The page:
How do I prove the relation: $\intop_{t=0}^{+\infty}\frac{e^{-t}}{\sqrt{t}}dt=2\sqrt{2}\intop_{x=0}^{+\infty}{\sin(x^2)}dx$

I want to prove the following relation: $${\Gamma_{1/2}}=\intop_{t=0}^{+\infty}\frac{e^{-t}}{\sqrt{t}}dt=2\sqrt{2}\intop_{x=0}^{+\infty}{\sin(x^2)}dx$$

I noticed that: $$\frac{\intop_{x=-\infty}^{+\infty}{e^{-x^2}}dt}{\sqrt{2}}=\intop_{x=-\infty}^{+\infty}{\sin(x^2)}dx=\intop_{x=-\infty}^{+\infty}{\cos(x^2)}dx=\frac{\sqrt{\pi}}{\sqrt{2}}$$

And consequently proved the relation by comparing the resulting value. However, I would like to know any alternate solutions that do not include the Gaussian integral. I have had no luck figuring this out, I would greatly appreciate any help.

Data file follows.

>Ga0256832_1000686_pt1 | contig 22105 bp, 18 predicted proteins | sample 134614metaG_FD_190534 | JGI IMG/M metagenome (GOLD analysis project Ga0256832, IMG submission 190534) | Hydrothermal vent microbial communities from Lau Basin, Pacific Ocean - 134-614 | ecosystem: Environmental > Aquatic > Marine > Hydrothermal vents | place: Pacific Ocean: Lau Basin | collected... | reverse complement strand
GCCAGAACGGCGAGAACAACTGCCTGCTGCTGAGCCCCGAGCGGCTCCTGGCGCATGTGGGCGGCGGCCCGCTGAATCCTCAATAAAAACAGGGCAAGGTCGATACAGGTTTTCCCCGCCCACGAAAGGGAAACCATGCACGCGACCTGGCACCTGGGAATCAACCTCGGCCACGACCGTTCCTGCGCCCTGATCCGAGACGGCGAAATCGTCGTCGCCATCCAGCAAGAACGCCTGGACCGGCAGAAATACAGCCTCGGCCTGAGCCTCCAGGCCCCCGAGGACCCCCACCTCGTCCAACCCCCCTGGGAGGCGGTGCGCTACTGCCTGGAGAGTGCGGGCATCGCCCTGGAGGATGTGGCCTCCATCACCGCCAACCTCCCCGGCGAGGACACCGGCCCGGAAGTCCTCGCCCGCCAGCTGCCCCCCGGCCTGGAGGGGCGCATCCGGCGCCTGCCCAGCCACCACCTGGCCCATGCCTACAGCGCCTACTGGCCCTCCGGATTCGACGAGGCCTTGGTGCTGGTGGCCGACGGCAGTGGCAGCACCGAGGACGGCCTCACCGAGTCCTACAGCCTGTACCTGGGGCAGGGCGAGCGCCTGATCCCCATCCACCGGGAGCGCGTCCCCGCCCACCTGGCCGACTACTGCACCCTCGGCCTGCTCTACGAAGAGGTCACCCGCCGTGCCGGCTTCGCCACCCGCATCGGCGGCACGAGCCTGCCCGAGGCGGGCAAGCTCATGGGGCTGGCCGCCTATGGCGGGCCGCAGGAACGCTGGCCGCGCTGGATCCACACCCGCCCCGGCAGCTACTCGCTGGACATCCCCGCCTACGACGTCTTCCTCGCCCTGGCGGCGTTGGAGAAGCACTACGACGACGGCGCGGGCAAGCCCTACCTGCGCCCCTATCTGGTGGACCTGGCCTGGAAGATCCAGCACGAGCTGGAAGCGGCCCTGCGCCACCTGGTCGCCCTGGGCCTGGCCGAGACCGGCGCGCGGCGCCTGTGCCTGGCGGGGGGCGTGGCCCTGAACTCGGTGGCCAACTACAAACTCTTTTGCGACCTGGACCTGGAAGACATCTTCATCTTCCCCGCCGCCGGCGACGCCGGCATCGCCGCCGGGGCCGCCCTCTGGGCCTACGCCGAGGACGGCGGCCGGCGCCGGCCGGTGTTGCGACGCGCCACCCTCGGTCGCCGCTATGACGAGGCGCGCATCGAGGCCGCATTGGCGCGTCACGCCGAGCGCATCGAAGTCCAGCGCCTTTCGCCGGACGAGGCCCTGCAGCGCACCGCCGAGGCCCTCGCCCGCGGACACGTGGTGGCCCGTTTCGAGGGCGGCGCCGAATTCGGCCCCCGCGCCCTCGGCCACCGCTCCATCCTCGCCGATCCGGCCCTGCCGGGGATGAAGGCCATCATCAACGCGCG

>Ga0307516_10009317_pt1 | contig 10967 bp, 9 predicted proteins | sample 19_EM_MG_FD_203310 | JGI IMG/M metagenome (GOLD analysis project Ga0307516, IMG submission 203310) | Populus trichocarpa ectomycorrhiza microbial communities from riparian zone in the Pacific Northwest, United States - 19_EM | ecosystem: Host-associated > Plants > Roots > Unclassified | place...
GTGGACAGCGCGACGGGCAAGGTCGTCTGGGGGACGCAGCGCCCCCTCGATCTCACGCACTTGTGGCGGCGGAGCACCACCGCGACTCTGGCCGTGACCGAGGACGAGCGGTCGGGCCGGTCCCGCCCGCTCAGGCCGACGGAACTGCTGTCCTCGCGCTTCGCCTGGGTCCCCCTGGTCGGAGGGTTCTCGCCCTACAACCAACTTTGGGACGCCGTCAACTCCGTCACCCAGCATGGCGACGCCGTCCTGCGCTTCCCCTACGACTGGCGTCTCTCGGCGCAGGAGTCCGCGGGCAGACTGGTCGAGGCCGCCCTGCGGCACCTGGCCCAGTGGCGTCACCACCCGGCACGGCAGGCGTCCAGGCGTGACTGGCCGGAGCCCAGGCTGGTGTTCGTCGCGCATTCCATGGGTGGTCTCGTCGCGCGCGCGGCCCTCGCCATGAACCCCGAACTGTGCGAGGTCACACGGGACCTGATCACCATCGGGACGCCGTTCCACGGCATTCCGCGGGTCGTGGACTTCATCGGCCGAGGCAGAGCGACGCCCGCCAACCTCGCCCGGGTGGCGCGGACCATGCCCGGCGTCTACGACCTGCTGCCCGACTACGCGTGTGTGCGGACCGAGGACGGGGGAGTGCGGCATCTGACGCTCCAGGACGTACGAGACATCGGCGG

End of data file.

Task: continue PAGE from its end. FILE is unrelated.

• Sep 7, 2023 at 16:26
I use the idea from Quanto in this post (Proof only by transformation that : $\int_0^\infty \cos(x^2) dx = \int_0^\infty \sin(x^2) dx$). Note $$\frac1{\sqrt2}\int_0^\infty e^{-x^2}dx=\frac1{2\sqrt2}\int_0^\infty \frac{e^{-x}}{\sqrt x}dx, \int_0^\infty\sin(x^2)dx=\frac12\int_0^\infty\frac{\sin(x)}{\sqrt x}dx.$$ Let $$f(x)=\frac{\sqrt2}2e^{-x}-\sin x, g(x)=\frac1{\sqrt x}$$ and then $$\mathcal{L}\{f\}(x)=\frac1{\sqrt2(x+1)}-\frac1{x^2+1}, \mathcal{L}\{g\}(x)=\sqrt{\frac\pi x}.$$ Now using $$\int_0^\infty\mathcal{L} \{g\}(x)f(x)dx = \int_0^\infty g(x)\mathcal{L}\{f\}(x)dx$$ one has $$\begin{eqnarray} &&\frac1{\sqrt2}\int_0^\infty e^{-x^2}dx-\int_0^\infty\sin(x^2)dx\\ &=&\frac12\int_0^\infty f(x)g(x)dx=\frac1{2\sqrt\pi}\int_0^\infty f(x)\mathcal{L}\{g\}(x)dx\\ &=&\frac1{2\sqrt\pi}\int_0^\infty g(x)\mathcal{L}\{f\}(x)dx\\ &=&\frac1{2\sqrt\pi}\int_0^\infty\frac1{\sqrt x}\bigg(\frac1{\sqrt2(x+1)}-\frac1{x^2+1}\bigg)dx\\ &=&0. \end{eqnarray}$$ So $$\frac1{\sqrt2}\int_0^\infty e^{-x^2}dx=\int_0^\infty\sin(x^2)dx.$$